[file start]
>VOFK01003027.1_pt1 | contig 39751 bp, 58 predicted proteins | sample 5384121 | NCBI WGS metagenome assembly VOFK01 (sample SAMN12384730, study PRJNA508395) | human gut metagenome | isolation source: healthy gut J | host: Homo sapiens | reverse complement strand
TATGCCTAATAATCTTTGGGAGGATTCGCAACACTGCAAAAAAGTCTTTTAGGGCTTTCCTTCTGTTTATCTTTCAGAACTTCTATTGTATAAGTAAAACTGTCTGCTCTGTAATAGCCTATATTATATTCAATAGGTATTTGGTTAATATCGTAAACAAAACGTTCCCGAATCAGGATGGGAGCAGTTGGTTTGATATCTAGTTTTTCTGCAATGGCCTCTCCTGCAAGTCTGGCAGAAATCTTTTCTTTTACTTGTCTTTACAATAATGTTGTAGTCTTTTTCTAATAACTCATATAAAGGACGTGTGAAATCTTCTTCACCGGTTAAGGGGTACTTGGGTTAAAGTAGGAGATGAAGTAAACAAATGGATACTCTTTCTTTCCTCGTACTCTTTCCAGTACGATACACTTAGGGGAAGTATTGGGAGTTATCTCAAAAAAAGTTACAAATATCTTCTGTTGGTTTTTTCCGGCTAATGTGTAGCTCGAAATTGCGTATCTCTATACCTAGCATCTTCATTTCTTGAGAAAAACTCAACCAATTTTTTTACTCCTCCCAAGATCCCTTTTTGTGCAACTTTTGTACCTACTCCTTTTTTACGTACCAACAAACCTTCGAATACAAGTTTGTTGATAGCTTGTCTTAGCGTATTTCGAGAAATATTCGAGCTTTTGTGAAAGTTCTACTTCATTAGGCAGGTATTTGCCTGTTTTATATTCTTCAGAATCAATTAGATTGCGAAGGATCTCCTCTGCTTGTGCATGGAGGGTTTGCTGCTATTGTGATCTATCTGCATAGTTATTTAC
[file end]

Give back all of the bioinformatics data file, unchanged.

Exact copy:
>VOFK01003027.1_pt1 | contig 39751 bp, 58 predicted proteins | sample 5384121 | NCBI WGS metagenome assembly VOFK01 (sample SAMN12384730, study PRJNA508395) | human gut metagenome | isolation source: healthy gut J | host: Homo sapiens | reverse complement strand
TATGCCTAATAATCTTTGGGAGGATTCGCAACACTGCAAAAAAGTCTTTTAGGGCTTTCCTTCTGTTTATCTTTCAGAACTTCTATTGTATAAGTAAAACTGTCTGCTCTGTAATAGCCTATATTATATTCAATAGGTATTTGGTTAATATCGTAAACAAAACGTTCCCGAATCAGGATGGGAGCAGTTGGTTTGATATCTAGTTTTTCTGCAATGGCCTCTCCTGCAAGTCTGGCAGAAATCTTTTCTTTTACTTGTCTTTACAATAATGTTGTAGTCTTTTTCTAATAACTCATATAAAGGACGTGTGAAATCTTCTTCACCGGTTAAGGGGTACTTGGGTTAAAGTAGGAGATGAAGTAAACAAATGGATACTCTTTCTTTCCTCGTACTCTTTCCAGTACGATACACTTAGGGGAAGTATTGGGAGTTATCTCAAAAAAAGTTACAAATATCTTCTGTTGGTTTTTTCCGGCTAATGTGTAGCTCGAAATTGCGTATCTCTATACCTAGCATCTTCATTTCTTGAGAAAAACTCAACCAATTTTTTTACTCCTCCCAAGATCCCTTTTTGTGCAACTTTTGTACCTACTCCTTTTTTACGTACCAACAAACCTTCGAATACAAGTTTGTTGATAGCTTGTCTTAGCGTATTTCGAGAAATATTCGAGCTTTTGTGAAAGTTCTACTTCATTAGGCAGGTATTTGCCTGTTTTATATTCTTCAGAATCAATTAGATTGCGAAGGATCTCCTCTGCTTGTGCATGGAGGGTTTGCTGCTATTGTGATCTATCTGCATAGTTATTTAC